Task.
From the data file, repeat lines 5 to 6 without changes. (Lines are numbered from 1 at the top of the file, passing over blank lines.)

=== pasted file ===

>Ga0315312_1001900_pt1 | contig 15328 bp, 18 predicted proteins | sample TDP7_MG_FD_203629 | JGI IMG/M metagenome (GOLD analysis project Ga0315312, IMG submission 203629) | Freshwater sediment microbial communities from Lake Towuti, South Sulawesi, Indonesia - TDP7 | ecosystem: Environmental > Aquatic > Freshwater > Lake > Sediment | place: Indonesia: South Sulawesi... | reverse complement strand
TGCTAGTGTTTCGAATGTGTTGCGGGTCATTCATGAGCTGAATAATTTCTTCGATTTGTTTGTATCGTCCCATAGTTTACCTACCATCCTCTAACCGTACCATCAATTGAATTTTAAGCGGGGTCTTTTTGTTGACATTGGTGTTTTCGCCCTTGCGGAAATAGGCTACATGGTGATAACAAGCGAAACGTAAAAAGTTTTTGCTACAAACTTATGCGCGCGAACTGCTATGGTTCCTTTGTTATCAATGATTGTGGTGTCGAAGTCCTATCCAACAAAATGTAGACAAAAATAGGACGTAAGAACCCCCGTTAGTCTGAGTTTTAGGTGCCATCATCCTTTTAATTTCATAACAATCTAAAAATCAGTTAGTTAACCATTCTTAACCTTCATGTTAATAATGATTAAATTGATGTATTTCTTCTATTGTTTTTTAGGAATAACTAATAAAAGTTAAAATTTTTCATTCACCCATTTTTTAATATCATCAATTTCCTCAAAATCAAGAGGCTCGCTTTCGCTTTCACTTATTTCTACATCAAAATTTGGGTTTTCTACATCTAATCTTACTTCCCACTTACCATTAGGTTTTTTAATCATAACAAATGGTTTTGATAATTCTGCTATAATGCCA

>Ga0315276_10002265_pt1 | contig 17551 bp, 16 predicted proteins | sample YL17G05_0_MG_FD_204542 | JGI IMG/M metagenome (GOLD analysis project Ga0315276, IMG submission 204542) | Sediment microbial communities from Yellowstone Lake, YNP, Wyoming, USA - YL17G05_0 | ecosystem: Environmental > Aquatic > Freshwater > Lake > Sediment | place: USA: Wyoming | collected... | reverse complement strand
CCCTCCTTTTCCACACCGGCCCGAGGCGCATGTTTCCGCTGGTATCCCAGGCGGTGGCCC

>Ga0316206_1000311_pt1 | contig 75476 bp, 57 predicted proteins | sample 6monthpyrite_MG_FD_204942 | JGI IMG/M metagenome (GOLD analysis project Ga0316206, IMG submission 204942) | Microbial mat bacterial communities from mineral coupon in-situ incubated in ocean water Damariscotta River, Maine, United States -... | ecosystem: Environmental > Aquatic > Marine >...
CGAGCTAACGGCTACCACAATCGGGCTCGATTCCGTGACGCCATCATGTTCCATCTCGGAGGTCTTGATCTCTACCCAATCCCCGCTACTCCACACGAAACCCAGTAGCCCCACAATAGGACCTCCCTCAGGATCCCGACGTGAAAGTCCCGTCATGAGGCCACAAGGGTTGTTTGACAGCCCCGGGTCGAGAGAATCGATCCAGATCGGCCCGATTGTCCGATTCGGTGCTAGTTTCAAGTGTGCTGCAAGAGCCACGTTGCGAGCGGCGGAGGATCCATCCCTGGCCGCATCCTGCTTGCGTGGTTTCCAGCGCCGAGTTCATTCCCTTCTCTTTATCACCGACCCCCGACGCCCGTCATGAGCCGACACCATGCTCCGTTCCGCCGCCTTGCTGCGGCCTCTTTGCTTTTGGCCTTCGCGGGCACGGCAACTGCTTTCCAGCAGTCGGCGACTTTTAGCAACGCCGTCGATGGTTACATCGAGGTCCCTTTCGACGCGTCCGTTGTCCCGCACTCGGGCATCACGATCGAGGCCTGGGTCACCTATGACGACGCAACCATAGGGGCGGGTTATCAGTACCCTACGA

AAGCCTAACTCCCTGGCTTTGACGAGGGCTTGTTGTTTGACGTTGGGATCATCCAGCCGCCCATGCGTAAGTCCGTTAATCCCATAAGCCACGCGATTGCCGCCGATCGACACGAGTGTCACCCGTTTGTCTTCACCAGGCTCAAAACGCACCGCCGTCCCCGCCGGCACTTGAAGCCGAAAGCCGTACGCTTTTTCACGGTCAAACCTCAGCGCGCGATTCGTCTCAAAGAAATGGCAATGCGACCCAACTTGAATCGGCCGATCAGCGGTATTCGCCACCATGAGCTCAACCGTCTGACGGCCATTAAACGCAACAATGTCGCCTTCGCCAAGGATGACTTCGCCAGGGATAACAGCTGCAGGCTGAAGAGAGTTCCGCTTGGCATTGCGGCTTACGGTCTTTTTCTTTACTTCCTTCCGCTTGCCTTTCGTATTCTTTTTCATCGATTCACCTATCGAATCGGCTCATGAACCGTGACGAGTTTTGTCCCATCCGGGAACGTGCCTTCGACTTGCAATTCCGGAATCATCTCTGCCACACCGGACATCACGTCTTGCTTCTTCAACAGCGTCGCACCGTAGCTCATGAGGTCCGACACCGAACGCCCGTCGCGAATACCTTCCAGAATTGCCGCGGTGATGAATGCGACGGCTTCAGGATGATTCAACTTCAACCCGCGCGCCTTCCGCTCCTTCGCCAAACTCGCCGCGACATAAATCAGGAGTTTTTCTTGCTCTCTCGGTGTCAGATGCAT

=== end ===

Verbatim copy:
>Ga0316206_1000311_pt1 | contig 75476 bp, 57 predicted proteins | sample 6monthpyrite_MG_FD_204942 | JGI IMG/M metagenome (GOLD analysis project Ga0316206, IMG submission 204942) | Microbial mat bacterial communities from mineral coupon in-situ incubated in ocean water Damariscotta River, Maine, United States -... | ecosystem: Environmental > Aquatic > Marine >...
CGAGCTAACGGCTACCACAATCGGGCTCGATTCCGTGACGCCATCATGTTCCATCTCGGAGGTCTTGATCTCTACCCAATCCCCGCTACTCCACACGAAACCCAGTAGCCCCACAATAGGACCTCCCTCAGGATCCCGACGTGAAAGTCCCGTCATGAGGCCACAAGGGTTGTTTGACAGCCCCGGGTCGAGAGAATCGATCCAGATCGGCCCGATTGTCCGATTCGGTGCTAGTTTCAAGTGTGCTGCAAGAGCCACGTTGCGAGCGGCGGAGGATCCATCCCTGGCCGCATCCTGCTTGCGTGGTTTCCAGCGCCGAGTTCATTCCCTTCTCTTTATCACCGACCCCCGACGCCCGTCATGAGCCGACACCATGCTCCGTTCCGCCGCCTTGCTGCGGCCTCTTTGCTTTTGGCCTTCGCGGGCACGGCAACTGCTTTCCAGCAGTCGGCGACTTTTAGCAACGCCGTCGATGGTTACATCGAGGTCCCTTTCGACGCGTCCGTTGTCCCGCACTCGGGCATCACGATCGAGGCCTGGGTCACCTATGACGACGCAACCATAGGGGCGGGTTATCAGTACCCTACGA